HEROES Relief Extends to Some Major Energy & Environmental Needs
HEROES to the Rescue
The HEROES Act contains immediate relief for our most vulnerable citizens, including protection against pollution and increasingly severe weather. The measure wisely contains $1.5 billion in additional funding for the Low Income Home Energy Assistance Program that helps low-income households pay their heating and cooling bills (LIHEAP funding in the CARES Act will not be enough to meet increasing needs). The rescue bill would also authorize $50 million in environmental justice grants to determine why COVID-19 is having a disproportionate effect on low-income citizens, communities of color, tribal and indigenous communities, and other groups. The grants can also start addressing those disparities.
This funding won’t correct the glaringly apparent injustices these communities are facing. The act, however, is a start to addressing these problems. Additional funding for LIHEAP would provide support for paying energy bills at a time when access to energy and clean water is essential to staying healthy at home, and as some utilities see their bottom lines take a hit through either self-imposed or state-mandated suspension of shutoffs. President Donald Trump has repeatedly tried to zero out this program. The grants for environmental justice would help identify ways we can begin to stanch the devastation COVID-19 has wrought in certain communities, many of which are the same communities that feel the brunt of other crises like climate change and pollution from energy production. The grants proposed in the HEROES Act could be used to avoid these outcomes in the future.
These are good first steps that Congress should enact now, and then build upon them in future stimulus efforts.
The HEROES Act also includes some provisions that will set us up for future success by ensuring our transit systems can continue running and that our state Departments of Transportation are staffed up in advance of future clean infrastructure investment.
Even as cities have shut down and transit systems have reduced their service levels, public transit has been critical for helping essential workers like hospital workers and pharmacists get to work. We need to make sure transit systems can continue running at a service level that will allow essential workers to practice social distancing on buses and trains. This will be especially important as communities start reopening in the coming weeks and months and demand for transit starts increasing again.
Keeping the trains and buses running is also important for fighting climate change. Transit provides people with a lower-carbon alternative to driving – but if Americans turn towards personal car use due to service reductions or if riders aren’t confident in their safety, it will undo the progress transit agencies have made and make it harder to curb greenhouse gas emissions from transportation in the future.
The CARES Act included $25 billion in emergency operating assistance for transit systems, and the HEROES Act builds on that with an additional $15.75 billion. This still might not be enough: The American Public Transportation Association has asked for $23.8 billion, and five of the largest transit agencies in the country have asked for $33 billion for FY20 and FY21, recognizing that farebox revenues will continue to be lower than usual for a long time to come.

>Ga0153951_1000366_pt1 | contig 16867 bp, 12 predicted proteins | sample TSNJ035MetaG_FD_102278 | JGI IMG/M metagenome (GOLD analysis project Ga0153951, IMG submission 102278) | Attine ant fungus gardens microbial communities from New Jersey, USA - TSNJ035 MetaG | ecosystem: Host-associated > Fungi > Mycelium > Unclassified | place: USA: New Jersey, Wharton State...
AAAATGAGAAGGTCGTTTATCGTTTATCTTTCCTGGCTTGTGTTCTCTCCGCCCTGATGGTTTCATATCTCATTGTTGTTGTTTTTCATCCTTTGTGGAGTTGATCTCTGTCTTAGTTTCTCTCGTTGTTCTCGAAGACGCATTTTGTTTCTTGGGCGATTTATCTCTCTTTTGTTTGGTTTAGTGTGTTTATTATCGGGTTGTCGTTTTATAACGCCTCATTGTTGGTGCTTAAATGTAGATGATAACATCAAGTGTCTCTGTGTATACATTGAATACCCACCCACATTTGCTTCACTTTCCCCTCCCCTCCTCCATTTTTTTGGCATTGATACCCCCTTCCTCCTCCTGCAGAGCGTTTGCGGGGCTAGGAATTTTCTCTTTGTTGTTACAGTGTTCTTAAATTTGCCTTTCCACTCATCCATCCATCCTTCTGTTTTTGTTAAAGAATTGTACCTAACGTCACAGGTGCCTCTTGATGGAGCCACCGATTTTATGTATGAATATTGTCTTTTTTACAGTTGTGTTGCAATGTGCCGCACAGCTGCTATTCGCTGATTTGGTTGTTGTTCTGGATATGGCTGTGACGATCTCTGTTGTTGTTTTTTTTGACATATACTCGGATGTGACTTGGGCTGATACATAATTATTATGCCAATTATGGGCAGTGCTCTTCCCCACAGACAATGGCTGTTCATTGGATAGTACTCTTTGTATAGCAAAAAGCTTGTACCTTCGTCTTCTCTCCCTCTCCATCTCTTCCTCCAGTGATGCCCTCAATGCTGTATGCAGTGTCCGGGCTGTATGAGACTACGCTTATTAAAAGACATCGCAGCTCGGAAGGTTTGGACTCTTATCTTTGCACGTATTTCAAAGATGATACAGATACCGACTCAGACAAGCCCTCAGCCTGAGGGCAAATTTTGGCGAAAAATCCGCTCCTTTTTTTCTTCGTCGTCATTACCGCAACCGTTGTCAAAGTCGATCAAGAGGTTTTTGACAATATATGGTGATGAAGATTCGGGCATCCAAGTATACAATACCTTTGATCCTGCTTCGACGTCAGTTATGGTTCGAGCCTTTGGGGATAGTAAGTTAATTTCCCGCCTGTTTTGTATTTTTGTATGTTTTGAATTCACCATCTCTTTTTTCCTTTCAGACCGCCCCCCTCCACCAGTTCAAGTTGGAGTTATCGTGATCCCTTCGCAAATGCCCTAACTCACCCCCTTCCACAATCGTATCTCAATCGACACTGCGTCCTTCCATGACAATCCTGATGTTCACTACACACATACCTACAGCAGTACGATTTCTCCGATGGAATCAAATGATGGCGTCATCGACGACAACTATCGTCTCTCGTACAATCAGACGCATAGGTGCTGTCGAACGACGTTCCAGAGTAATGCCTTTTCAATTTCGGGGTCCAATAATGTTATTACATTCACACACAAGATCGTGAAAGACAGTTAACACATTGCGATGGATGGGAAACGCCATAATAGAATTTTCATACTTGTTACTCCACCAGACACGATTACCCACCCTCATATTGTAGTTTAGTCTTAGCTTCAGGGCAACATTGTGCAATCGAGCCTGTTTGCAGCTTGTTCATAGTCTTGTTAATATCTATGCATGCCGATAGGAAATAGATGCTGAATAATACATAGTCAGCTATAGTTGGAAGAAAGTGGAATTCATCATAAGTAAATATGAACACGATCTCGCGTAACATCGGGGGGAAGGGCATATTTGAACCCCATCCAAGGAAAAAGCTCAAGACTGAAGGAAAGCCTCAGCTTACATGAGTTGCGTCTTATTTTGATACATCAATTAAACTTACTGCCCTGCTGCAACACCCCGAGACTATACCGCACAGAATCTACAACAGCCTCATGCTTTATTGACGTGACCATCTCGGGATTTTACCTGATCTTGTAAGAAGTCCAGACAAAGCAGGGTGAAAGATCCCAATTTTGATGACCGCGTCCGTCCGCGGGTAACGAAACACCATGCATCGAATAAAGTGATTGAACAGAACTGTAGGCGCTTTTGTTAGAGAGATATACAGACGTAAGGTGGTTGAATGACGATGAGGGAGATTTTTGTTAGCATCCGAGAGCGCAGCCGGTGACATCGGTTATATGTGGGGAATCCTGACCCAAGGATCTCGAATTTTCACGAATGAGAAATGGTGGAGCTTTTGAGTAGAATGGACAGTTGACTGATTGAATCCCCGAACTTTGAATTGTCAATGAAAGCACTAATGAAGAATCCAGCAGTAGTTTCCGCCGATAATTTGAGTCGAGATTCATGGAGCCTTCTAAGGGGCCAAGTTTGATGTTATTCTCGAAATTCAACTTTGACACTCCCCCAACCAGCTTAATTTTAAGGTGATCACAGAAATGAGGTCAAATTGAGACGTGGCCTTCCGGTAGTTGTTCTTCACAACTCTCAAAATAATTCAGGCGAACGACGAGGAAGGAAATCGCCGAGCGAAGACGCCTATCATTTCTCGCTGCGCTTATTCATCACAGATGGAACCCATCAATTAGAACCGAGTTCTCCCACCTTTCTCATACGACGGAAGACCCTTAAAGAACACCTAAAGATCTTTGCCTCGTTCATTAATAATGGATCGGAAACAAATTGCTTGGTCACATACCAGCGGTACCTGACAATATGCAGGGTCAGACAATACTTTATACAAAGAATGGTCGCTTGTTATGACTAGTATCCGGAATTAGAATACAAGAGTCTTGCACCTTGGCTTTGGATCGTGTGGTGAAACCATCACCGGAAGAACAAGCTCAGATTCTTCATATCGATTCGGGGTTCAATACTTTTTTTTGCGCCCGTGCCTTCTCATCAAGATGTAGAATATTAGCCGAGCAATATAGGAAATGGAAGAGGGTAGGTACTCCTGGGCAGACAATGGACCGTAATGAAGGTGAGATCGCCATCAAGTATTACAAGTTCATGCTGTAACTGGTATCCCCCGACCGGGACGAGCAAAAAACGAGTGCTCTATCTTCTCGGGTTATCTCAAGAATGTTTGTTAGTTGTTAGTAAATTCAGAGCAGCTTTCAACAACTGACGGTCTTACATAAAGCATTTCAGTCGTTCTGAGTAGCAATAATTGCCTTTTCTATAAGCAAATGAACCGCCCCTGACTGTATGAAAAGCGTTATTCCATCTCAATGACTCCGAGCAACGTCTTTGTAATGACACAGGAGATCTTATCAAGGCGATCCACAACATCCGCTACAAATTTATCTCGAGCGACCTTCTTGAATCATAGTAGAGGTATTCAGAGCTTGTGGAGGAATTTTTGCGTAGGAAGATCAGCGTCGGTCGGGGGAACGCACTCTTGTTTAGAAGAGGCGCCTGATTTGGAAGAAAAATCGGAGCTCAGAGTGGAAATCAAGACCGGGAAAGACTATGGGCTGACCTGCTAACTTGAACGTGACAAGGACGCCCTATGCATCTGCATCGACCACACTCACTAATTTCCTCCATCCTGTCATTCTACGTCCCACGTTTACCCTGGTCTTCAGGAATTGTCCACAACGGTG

The additional funding in the HEROES Act is a good next step, and Congress should continue monitoring transit agencies’ needs and stand ready to provide additional support as needed. Once Congress turns toward economic stimulus, they should prioritize transit maintenance and construction projects that create jobs, take cars off the road, and reduce emissions.
The HEROES Act also provides $15 billion for state, territory, and tribal DOTs and some local transportation agencies to cover salaries and expenses, as many of these bureaus struggle with reduced revenues during the crisis. We need to keep state DOTs well-staffed if we’re going to push a huge influx of infrastructure spending through them in the months ahead and must make sure state DOTs have the capacity to spend the money quickly and manage more projects so we can create more jobs as quickly as possible.
House Democrats are right to provide support for state DOTs. They should follow it up by ensuring any future infrastructure investments are targeted towards clean infrastructure projects that will create the most jobs.
Will the Senate Step Up?
Out of the gate, Senate Republicans are painting HEROES as a messaging bill, refusing to consider these provisions of support for vital services. Senate Majority Whip John Thune (R-S.D.) called the bill an insincere “laundry list of agenda items that have nothing to do with the coronavirus” and “a messaging exercise,” while Republican Conference Chairman John Barrasso (R-Wyo.) said point-blank it “will never pass the Senate.”
The fact of the matter is, Americans need more COVID-19 relief than Congress has provided so far. As we speak, families are struggling to pay energy bills, transit agencies don't have enough money to sustain service through the crisis, and state budgets are drying up, meaning they won’t be equipped to efficiently carry out infrastructure projects and other federally-backed stimulus measures when the time comes. If Republicans refuse to acknowledge and address these issues swiftly, Americans of all political stripes will suffer. The crisis will only deepen without the speed and scale of relief put forward in the HEROES Act.